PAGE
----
◆The conceit of American institutional exceptionalism and the motive of pursuing world hegemony echo each other and together constitute the purpose of the US export of democracy. In the eyes of the US, the reason for its rapid development as a world power after its founding was the establishment of a political system distinct from any other polities in the world. This system is a special, sacred and exemplary democracy based on the spirit of the Bible. It is the only rational political form and the beacon for the progress of human society, and it should be the standard and model for all countries in the world. The interaction between America’s sense of political conceit and Christian fatalism has led the US to a certain paranoia about its own democratic system.
The pursuit of interests is the most important reason for America's relentless export of democracy. Former US President Bill Clinton said: "The defense of freedom and the promotion of democracy around the world are not merely a reflection of our deepest values; they are vital to our national interests. Global democracy means nations at peace with one another, open to one another's ideas and commerce." In this view of the US, as long as countries around the world follow the American way of democracy and advance the democratic process according to the will of the US, the US can easily become the ruler of the whole world. The US uses lofty rhetoric such as "democratic elections" and "freedom of speech" to incite people, manipulates public opinion, elections and parliamentary struggles by cultivating pro-American political forces and civil groups in the target country, instigates civil anti-government movement, and even employs means of surveillance, blackmail and assassination, to realize the goal of interfering in the internal affairs of other countries and controlling their political and economic lifelines. Theories of fatalism and exceptionalism provide these unseemly behaviours an idealistic colouring and a moral veneer.
II.The US exports democracy in many ways
◆In the process of exporting democracy, the US has adopted various means, including military, economic, political, diplomatic, cultural and propaganda means, in light of the changes in the international situation, the specific conditions of the target countries and its own interests.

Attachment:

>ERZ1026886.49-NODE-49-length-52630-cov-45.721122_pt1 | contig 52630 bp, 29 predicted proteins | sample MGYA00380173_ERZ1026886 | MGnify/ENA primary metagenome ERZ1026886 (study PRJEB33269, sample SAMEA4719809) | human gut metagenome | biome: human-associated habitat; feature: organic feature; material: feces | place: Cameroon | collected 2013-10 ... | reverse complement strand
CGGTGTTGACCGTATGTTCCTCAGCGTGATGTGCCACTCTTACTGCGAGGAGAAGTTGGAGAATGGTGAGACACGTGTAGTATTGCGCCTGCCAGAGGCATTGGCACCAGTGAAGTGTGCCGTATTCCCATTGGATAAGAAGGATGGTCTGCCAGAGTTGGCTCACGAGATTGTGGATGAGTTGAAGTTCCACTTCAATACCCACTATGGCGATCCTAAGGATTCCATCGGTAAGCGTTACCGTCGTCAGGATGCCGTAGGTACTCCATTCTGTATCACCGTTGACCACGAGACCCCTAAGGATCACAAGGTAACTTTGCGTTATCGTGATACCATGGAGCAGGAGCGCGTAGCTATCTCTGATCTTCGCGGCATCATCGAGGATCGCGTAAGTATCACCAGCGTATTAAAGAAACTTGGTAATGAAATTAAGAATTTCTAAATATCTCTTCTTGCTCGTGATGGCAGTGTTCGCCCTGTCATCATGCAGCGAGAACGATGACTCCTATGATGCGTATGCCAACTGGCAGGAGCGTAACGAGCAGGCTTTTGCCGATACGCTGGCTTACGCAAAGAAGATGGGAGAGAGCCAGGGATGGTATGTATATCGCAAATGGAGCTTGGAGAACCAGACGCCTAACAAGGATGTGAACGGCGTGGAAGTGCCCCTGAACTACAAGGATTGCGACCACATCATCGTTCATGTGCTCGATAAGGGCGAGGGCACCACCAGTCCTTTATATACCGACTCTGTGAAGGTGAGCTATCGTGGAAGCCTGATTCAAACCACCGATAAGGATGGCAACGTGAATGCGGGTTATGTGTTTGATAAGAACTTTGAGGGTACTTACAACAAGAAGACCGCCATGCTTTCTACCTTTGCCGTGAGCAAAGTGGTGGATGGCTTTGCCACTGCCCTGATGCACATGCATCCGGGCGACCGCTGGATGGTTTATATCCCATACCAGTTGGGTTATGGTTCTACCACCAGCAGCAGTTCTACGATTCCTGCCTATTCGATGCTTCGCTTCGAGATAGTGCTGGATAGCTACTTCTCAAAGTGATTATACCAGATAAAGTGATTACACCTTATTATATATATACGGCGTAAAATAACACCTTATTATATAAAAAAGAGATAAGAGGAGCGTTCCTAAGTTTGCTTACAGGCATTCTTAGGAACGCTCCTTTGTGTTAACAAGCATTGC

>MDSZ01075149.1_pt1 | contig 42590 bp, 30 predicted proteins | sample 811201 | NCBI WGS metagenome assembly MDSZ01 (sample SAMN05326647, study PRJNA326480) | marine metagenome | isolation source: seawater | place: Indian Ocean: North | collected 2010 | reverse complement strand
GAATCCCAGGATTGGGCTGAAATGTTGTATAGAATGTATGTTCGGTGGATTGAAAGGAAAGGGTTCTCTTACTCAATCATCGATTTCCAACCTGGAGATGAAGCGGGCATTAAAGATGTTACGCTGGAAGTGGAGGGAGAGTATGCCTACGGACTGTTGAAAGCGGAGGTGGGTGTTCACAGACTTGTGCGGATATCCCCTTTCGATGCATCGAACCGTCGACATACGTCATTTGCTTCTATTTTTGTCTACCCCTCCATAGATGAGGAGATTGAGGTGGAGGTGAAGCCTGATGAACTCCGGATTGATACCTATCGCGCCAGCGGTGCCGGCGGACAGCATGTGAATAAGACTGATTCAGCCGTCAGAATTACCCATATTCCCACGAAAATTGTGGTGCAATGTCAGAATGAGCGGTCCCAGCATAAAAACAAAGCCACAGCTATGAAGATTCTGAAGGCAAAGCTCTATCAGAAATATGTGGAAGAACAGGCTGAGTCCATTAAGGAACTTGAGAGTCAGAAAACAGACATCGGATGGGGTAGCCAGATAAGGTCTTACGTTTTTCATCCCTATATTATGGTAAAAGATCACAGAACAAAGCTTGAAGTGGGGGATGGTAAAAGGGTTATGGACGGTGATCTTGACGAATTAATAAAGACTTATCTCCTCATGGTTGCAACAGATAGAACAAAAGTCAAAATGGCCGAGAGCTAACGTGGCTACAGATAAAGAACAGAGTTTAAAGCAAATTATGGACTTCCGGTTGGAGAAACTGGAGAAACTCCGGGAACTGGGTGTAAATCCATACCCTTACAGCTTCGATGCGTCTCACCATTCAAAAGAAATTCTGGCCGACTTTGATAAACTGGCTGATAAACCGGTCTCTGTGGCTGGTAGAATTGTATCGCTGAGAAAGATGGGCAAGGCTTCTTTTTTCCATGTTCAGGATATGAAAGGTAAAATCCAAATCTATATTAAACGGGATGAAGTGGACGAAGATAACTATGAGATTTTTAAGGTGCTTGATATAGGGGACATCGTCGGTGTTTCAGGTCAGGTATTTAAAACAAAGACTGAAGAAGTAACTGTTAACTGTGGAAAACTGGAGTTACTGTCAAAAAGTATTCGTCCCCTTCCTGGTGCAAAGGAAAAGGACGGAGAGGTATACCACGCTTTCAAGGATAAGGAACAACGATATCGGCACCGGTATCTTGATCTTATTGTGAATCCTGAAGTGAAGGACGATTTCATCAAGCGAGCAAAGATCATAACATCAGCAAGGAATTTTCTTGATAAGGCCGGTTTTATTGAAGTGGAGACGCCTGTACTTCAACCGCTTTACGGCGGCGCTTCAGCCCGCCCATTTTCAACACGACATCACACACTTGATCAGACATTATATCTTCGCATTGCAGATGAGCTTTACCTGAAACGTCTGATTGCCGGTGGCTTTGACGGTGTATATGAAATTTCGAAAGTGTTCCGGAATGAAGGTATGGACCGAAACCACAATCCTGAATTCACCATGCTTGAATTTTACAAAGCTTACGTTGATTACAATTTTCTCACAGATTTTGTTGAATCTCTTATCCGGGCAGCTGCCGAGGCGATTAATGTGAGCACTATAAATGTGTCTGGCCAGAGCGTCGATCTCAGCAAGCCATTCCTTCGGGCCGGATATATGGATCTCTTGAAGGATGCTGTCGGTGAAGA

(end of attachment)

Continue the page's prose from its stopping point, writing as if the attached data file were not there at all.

◆In the early days of its founding, the US combined the spread of democracy with territorial expansion and, under the guise of "spreading democracy", adopted various means against different targets in its westward expansion, such as killing and plundering, hostile annexation and low-price purchases. From 1819 to 1853, the US expanded from 13 states on the Western Atlantic to the Eastern Pacific, transplanting democracy to the newly acquired lands. In that process, Native Americans were brutally driven out, slaughtered and brought to the brink of extinction.
◆During the period of American overseas expansion, the main targets of the US export of democracy were Latin America and the Pacific, using colonial wars, military occupation and economic expansion as its main tools. The US seized Cuba, Puerto Rico and other colonies from Spain in the Spanish-American War, while promoting the establishment of pro-American autonomous governments and education systems that imparted American ideology and values at the local level, and exported American ideas of justice. The US sent troops to Haiti, Panama, the Dominican Republic and other countries and forced them to accept American democracy at gunpoint. After defeating Spain, the US competed with other world powers for markets, carving up colonies and exporting democracy to newly occupied and controlled territories. After occupying the Philippines, the US brought a full set of American-style democratic institutions to the country and maintained long-term colonial rule, resulting in national economic deformation, poverty, and the hindrance of inheriting the Filipino cultural legacy.
◆The US also used the spread of religion as a crucial means of exporting democracy. Wherever the American troops and businessmen went, the missionaries went, sometimes even ahead of them. The religious views of the Puritans and the experience of exploring the North American continent gave American culture a strong "saviour" tendency. This religious and cultural tradition makes Americans think of themselves as God's chosen people who shoulder the responsibility of building a "city on a hill" and are on a special mission for the destiny of humanity. Americans believe that the North American continent is the pure land that God gave to them to fulfil religious ideals and save humanity. With a belief in "Manifest Destiny", all the rulers of the US have regarded the export of democracy as a sacred mission given by God.